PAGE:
|US5399097||Sep 15, 1993||Mar 21, 1995||Yazaki Corporation||Terminal with cramp member|
|US5409400||May 6, 1994||Apr 25, 1995||The Whitaker Corporation||Shielding for an electrical connector|
|US5725395||Aug 12, 1996||Mar 10, 1998||Lee; Su-Lan Yang||Universal serial bus connector|
|US5924887||Dec 2, 1997||Jul 20, 1999||Sumitomo Wiring Systems, Ltd.||Pressure contact terminal fitting|
|US6065998||Dec 29, 1998||May 23, 2000||Molex Incorporated||Electrical connector for coaxial cable|
|US6200162||Nov 19, 1999||Mar 13, 2001||Sumitomo Wiring Systems, Ltd.||Shielding terminal|
|US6203369||Oct 25, 1999||Mar 20, 2001||3M Innovative Properties Company||High frequency cable connector having low self-inductance ground return paths|
|US6231387 *||Jun 14, 2000||May 15, 2001||Yazaki Corporation||Coaxial cable connector and method of assembling the same|
|US6706970||Jan 4, 2002||Mar 16, 2004||Tyco Electronics Corporation||Strain relief for electrical cable|
|US6746268||Dec 5, 2001||Jun 8, 2004||Tyco Electronics Corporation||Coaxial cable displacement contact|
|US6746277||Dec 5, 2001||Jun 8, 2004||Tyco Electronics Corporation||Coaxial cable connector|
|US6814615||Feb 12, 2004||Nov 9, 2004||Tyco Electronics Corporation||Coaxial cable connector|
|US6840822||Aug 25, 2003||Jan 11, 2005||Tyco Electronics Corporation||Cable connector|
|US6878011||Feb 12, 2004||Apr 12, 2005||Tyco Electronics Corporation||Coaxial cable connector|
|US6945819||Feb 20, 2004||Sep 20, 2005||Tyco Electronics Corporation||Coaxial cable displacement contact|
|US6988911||Mar 2, 2004||Jan 24, 2006||Tyco Electronics Corporation||Coaxial cable connector with improved shielding|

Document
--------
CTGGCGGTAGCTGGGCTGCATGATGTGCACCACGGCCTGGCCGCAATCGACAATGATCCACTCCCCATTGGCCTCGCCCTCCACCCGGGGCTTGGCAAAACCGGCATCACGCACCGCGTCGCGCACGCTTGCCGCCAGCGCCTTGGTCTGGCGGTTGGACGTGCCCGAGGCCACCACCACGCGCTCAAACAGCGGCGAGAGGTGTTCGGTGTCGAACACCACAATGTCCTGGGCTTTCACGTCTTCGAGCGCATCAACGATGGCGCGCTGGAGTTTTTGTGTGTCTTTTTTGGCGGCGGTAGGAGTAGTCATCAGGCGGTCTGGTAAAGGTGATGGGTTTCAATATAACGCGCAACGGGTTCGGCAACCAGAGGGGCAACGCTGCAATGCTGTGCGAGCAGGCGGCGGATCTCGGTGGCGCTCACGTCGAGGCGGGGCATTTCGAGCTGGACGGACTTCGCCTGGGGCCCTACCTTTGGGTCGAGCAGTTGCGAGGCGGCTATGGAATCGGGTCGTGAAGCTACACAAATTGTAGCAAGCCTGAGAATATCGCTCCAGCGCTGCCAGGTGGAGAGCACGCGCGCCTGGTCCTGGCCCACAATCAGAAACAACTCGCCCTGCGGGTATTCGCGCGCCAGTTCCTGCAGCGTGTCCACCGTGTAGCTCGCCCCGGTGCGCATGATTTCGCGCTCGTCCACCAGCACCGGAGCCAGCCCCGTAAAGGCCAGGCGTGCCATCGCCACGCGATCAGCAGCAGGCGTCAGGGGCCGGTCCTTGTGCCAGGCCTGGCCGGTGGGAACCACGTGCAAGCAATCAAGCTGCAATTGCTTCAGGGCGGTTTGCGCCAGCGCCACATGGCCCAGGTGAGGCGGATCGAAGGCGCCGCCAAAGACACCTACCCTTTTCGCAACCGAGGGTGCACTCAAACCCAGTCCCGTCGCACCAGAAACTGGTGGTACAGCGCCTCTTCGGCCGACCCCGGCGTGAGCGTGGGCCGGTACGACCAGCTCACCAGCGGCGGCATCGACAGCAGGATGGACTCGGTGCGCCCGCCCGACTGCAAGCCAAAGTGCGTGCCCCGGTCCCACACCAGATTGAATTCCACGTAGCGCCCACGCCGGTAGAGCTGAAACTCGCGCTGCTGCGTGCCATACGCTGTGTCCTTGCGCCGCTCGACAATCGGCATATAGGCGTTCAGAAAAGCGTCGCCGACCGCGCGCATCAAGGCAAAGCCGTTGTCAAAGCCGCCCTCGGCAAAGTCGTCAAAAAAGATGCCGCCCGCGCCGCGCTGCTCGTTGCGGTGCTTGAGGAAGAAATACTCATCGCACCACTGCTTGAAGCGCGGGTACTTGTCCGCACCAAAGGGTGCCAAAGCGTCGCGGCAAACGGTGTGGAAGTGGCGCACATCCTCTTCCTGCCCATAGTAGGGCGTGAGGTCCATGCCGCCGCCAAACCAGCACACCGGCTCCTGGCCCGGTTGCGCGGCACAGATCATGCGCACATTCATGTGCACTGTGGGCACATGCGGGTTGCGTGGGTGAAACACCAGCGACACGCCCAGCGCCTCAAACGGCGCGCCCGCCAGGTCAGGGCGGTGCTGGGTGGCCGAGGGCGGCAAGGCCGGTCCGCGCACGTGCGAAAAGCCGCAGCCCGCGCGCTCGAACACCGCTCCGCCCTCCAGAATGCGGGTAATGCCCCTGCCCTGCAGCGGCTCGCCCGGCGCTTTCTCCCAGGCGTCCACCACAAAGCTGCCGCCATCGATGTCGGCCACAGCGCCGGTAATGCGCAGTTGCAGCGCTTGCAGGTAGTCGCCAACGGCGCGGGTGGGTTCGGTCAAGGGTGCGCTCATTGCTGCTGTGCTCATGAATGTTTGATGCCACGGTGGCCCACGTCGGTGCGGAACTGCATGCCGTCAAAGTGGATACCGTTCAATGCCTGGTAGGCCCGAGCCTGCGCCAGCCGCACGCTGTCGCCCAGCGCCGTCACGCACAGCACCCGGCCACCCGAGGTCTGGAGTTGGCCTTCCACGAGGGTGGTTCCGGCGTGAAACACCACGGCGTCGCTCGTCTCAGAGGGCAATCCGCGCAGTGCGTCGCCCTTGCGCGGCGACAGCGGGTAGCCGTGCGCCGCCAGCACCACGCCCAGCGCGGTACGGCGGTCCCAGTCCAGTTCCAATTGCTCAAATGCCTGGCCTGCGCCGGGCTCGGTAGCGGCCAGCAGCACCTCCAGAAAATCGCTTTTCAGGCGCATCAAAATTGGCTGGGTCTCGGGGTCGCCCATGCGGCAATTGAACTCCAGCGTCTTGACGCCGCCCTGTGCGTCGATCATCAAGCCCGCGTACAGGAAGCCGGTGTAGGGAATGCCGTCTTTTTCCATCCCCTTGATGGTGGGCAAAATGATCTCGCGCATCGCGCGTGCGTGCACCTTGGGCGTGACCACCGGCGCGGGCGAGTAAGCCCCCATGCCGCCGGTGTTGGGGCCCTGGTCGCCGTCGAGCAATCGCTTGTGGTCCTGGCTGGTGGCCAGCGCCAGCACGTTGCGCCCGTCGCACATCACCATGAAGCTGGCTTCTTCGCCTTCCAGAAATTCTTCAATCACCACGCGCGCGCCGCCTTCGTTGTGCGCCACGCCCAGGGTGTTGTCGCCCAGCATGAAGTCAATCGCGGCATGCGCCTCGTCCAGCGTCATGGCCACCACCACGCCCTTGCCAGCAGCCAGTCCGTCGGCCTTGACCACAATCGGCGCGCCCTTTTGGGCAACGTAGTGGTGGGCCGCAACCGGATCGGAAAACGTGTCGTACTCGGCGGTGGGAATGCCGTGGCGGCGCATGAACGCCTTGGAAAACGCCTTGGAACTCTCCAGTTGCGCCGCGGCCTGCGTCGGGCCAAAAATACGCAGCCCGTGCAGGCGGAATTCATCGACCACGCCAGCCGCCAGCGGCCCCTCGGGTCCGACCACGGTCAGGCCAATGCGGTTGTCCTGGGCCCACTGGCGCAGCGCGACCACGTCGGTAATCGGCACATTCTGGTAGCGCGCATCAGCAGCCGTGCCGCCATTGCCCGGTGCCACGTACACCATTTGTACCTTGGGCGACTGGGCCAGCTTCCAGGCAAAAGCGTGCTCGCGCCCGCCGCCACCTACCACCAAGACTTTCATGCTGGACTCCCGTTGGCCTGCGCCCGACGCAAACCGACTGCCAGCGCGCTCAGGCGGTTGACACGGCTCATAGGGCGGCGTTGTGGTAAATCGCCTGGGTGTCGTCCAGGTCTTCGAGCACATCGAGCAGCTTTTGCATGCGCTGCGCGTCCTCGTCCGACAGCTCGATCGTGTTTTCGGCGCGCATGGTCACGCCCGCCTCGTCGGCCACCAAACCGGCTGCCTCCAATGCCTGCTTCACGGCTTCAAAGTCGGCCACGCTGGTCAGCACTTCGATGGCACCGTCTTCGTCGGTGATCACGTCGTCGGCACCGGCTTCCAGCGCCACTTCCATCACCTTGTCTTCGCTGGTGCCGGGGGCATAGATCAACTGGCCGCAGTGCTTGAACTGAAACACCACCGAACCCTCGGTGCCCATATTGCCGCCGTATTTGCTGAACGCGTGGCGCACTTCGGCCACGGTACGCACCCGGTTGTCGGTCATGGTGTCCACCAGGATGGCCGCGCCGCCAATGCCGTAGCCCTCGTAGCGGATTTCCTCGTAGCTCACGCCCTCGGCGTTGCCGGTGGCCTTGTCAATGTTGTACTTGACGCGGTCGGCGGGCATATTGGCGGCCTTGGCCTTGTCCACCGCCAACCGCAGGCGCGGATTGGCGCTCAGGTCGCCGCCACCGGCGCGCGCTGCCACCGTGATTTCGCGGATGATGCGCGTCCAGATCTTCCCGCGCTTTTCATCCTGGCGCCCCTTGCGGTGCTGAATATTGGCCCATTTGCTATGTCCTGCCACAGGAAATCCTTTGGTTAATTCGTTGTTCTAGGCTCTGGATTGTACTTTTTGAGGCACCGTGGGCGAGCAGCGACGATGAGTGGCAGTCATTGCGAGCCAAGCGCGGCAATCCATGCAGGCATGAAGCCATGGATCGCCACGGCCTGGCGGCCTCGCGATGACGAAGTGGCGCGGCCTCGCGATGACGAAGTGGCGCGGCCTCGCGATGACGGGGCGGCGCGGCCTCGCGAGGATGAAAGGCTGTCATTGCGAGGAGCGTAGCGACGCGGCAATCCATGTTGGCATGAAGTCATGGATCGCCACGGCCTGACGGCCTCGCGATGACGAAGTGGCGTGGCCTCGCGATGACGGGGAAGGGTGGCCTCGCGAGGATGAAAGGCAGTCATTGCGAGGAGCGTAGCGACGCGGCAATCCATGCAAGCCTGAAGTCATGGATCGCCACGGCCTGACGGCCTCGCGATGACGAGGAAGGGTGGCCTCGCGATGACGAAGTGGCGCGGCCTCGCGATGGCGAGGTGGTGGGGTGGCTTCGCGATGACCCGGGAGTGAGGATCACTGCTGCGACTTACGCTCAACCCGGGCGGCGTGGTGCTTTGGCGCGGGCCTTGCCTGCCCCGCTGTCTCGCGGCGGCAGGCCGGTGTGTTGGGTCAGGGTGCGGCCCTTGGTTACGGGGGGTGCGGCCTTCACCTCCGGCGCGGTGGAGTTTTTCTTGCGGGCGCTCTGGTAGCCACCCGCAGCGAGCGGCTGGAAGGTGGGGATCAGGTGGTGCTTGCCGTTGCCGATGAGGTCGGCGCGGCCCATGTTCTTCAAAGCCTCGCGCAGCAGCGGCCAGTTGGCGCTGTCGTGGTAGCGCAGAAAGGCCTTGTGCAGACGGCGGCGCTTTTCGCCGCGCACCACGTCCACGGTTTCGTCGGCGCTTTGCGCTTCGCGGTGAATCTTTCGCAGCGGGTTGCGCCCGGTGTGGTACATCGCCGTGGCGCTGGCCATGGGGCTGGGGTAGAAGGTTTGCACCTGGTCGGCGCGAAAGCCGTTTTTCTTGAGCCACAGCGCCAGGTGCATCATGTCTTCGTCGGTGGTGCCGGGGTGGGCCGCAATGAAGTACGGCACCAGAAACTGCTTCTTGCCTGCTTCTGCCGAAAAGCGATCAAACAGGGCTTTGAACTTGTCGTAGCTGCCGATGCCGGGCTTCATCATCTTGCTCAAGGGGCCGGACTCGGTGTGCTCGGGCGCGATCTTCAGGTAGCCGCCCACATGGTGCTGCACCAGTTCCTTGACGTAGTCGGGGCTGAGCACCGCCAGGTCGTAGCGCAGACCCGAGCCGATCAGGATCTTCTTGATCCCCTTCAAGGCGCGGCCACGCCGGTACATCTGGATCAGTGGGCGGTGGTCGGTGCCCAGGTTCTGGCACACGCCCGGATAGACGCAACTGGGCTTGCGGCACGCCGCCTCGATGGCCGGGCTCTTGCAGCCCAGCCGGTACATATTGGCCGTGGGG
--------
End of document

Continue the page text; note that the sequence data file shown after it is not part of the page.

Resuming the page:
|US7229298 *||Jun 27, 2005||Jun 12, 2007||Hon Hai Precision Ind. Co., Ltd.||Electrical connector having an improved grounding path|
|US20030049956 *||Sep 10, 2002||Mar 13, 2003||Autonetworks Technologies, Ltd.||Shielding connector|
|US20030081425||Oct 31, 2001||May 1, 2003||Arun Kumar||Light shield with reflective inner surface|
|US20030104720||Dec 5, 2001||Jun 5, 2003||Laub Michael F||Coaxial cable displacement contact|
|US20030104723||Dec 5, 2001||Jun 5, 2003||Laub Michael F.||Coaxial cable connector|
|EP1291981A2||Sep 10, 2002||Mar 12, 2003||Autonetworks Technologies, Ltd.||Shielding connector|
|1||PCT International Search Report; International Application No. PCT/US2008/009181; International Filing Date Jul. 30, 2008; Applicant-Tyco Electronics Corporation.|
|2||PCT International Search Report; International Application No. PCT/US2008/009181; International Filing Date Jul. 30, 2008; Applicant—Tyco Electronics Corporation.|
|U.S. Classification||439/98, 439/585, 439/578|
|Cooperative Classification||H01R13/6464, H01R13/6471, H01R9/0518, H01R2103/00, H01R24/44, H01R13/6593|
|European Classification||H01R24/44, H01R13/658, H01R13/646, H01R9/05H|
|Jul 31, 2007||AS||Assignment|
Owner name: TYCO ELECTRONICS CORPORATION, PENNSYLVANIA
Free format text: ASSIGNMENT OF ASSIGNORS INTEREST;ASSIGNOR:MCCARTHY, SEAN PATRICK;REEL/FRAME:019708/0164
Effective date: 20070727
|Feb 28, 2014||FPAY||Fee payment|
Year of fee payment: 4